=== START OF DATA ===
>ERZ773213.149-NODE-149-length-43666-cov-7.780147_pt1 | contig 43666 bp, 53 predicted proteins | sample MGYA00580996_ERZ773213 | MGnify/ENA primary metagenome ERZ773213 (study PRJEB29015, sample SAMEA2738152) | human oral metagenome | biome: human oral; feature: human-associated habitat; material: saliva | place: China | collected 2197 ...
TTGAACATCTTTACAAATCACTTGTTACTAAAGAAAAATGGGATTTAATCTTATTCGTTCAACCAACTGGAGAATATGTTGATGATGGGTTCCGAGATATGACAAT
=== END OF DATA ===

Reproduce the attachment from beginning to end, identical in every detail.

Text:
>ERZ773213.149-NODE-149-length-43666-cov-7.780147_pt1 | contig 43666 bp, 53 predicted proteins | sample MGYA00580996_ERZ773213 | MGnify/ENA primary metagenome ERZ773213 (study PRJEB29015, sample SAMEA2738152) | human oral metagenome | biome: human oral; feature: human-associated habitat; material: saliva | place: China | collected 2197 ...
TTGAACATCTTTACAAATCACTTGTTACTAAAGAAAAATGGGATTTAATCTTATTCGTTCAACCAACTGGAGAATATGTTGATGATGGGTTCCGAGATATGACAAT